Since Title IX was enacted in 1972, women’s advocates have considered how the law has affected female participation in sports, and critics have suggested that the law has unfairly denied opportunities to men. Studies have examined how journalists have covered Title IX and its consequences, yet few have looked at how advocacy groups have sought to influence coverage of the law. This textual analysis examines press statements published by the Women’s Sports Foundation from 2004 through 2009 and concludes that the organization used frames of community and transcendence in discussing women’s athletic participation. The foundation characterized community as essential to the support of women’s participation in sports and suggested that participation and achievement in sports were symbolic of women’s accomplishments in the larger society. The foundation also focused on fairness and equality as rationales for equitable distribution of resources and opportunities. Title IX was rarely mentioned in press statements.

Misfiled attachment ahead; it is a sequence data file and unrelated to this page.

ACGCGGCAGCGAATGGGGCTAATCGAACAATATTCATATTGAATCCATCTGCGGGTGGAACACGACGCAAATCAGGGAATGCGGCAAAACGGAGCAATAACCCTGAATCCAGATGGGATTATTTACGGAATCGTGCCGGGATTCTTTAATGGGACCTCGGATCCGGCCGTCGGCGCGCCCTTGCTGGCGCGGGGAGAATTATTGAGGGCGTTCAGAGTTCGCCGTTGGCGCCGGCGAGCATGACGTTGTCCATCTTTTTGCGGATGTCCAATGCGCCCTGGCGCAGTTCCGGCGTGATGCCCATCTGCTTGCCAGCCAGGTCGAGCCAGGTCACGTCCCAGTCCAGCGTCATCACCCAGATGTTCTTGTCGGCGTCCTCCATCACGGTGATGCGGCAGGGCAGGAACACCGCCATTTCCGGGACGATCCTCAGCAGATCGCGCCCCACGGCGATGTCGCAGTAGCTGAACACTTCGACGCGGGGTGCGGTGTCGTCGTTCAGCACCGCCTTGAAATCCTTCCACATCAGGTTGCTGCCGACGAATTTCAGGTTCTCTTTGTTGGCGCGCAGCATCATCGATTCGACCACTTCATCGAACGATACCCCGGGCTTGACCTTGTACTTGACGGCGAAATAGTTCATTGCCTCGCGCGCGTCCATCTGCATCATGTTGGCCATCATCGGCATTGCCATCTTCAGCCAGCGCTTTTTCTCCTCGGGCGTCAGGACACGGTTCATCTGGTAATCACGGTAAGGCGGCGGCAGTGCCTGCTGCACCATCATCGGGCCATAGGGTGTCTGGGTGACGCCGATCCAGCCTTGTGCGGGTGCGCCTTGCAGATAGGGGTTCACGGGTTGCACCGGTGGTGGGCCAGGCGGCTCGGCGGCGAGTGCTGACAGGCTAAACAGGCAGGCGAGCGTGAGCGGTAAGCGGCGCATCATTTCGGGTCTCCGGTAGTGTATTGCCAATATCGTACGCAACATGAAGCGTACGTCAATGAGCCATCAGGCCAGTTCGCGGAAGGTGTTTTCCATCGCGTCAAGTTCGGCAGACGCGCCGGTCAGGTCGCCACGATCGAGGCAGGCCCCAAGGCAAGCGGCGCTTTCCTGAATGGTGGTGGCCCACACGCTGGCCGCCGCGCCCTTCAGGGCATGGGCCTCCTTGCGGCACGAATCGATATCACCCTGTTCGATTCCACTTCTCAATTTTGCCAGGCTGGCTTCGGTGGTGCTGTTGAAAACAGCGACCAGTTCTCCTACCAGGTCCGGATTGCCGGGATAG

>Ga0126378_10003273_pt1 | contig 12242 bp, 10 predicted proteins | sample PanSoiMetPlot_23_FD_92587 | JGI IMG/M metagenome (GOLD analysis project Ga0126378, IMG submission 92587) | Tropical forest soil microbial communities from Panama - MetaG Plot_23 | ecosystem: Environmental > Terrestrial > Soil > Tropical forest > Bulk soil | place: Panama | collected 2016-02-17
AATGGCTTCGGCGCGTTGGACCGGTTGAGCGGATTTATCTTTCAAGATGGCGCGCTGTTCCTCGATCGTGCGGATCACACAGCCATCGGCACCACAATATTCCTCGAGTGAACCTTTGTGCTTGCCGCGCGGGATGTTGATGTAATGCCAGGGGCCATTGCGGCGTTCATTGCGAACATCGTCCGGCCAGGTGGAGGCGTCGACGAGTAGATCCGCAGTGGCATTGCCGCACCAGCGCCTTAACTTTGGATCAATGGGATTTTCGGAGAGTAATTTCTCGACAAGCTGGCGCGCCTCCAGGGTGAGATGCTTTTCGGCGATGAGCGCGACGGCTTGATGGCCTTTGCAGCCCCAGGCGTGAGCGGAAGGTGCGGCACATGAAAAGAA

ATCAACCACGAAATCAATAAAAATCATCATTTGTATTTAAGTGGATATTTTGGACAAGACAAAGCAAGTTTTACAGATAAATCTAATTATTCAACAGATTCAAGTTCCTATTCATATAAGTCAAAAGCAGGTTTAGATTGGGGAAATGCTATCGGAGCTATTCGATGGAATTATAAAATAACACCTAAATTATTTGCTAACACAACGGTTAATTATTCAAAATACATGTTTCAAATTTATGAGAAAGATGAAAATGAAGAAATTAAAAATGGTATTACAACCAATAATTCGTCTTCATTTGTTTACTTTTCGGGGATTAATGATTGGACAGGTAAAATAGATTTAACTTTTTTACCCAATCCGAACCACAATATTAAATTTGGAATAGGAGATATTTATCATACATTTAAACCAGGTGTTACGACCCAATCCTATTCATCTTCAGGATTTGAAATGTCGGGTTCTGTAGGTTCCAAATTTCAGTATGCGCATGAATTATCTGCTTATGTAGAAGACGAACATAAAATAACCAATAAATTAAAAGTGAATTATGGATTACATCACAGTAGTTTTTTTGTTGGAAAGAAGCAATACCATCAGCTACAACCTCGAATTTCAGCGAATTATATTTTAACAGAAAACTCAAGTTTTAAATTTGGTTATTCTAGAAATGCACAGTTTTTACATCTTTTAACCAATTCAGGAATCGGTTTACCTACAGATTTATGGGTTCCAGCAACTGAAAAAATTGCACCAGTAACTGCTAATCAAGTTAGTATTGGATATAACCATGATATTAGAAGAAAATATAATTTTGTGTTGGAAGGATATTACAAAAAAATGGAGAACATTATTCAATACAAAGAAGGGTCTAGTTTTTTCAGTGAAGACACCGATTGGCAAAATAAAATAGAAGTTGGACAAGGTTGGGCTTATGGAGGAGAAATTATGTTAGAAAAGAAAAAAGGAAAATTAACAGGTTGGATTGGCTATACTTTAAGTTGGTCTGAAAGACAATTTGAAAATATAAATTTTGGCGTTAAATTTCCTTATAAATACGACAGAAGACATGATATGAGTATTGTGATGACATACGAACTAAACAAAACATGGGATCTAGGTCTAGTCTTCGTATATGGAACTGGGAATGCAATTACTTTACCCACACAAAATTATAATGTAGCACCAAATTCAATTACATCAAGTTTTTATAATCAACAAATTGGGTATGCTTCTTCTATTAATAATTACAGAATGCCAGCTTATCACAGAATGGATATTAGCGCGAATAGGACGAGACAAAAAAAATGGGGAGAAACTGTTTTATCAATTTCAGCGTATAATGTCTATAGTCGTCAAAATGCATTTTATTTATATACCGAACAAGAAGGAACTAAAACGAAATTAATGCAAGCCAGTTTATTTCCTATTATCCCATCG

Barnett is with the William Allen White School of Journalism and Mass Communications, University of Kansas, Lawrence, KS. Hardin is with the John Curley Center for Sports Journalism, Penn State University, University Park, PA.